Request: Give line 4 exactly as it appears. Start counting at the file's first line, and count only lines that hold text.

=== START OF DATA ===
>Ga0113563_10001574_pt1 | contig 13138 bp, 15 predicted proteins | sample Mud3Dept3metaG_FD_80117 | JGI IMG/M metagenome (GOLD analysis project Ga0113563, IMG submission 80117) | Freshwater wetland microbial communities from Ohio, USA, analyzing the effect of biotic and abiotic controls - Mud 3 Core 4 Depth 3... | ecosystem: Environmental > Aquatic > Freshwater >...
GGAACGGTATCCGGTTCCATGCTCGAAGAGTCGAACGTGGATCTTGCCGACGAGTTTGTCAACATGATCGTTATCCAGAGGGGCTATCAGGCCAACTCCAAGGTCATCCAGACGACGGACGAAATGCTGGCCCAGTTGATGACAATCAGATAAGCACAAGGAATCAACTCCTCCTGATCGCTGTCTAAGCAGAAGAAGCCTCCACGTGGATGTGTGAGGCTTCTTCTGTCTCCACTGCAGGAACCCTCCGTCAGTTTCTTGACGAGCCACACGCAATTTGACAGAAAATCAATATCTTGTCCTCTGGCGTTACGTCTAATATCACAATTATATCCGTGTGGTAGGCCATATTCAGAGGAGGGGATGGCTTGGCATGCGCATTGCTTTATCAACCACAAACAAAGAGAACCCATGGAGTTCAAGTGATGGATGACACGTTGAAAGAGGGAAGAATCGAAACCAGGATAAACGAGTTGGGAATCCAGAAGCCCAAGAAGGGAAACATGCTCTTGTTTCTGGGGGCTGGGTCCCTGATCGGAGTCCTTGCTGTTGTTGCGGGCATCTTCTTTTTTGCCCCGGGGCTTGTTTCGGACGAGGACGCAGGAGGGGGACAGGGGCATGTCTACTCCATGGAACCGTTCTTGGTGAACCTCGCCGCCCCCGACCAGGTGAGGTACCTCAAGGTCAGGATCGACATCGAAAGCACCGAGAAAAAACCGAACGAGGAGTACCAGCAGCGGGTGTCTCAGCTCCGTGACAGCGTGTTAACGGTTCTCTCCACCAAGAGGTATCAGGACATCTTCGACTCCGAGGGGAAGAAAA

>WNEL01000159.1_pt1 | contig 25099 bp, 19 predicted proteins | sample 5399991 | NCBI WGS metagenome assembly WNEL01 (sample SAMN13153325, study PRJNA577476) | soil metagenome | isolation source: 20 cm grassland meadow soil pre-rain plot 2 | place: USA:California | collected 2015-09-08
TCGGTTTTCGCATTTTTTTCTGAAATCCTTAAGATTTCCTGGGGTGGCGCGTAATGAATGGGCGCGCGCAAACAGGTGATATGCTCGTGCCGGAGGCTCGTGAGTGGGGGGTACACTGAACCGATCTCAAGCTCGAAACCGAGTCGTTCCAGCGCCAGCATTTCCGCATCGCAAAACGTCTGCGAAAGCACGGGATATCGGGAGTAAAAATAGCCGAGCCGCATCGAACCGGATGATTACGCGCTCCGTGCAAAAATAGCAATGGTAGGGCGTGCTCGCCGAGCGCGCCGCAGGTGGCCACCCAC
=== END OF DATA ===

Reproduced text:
TCGGTTTTCGCATTTTTTTCTGAAATCCTTAAGATTTCCTGGGGTGGCGCGTAATGAATGGGCGCGCGCAAACAGGTGATATGCTCGTGCCGGAGGCTCGTGAGTGGGGGGTACACTGAACCGATCTCAAGCTCGAAACCGAGTCGTTCCAGCGCCAGCATTTCCGCATCGCAAAACGTCTGCGAAAGCACGGGATATCGGGAGTAAAAATAGCCGAGCCGCATCGAACCGGATGATTACGCGCTCCGTGCAAAAATAGCAATGGTAGGGCGTGCTCGCCGAGCGCGCCGCAGGTGGCCACCCAC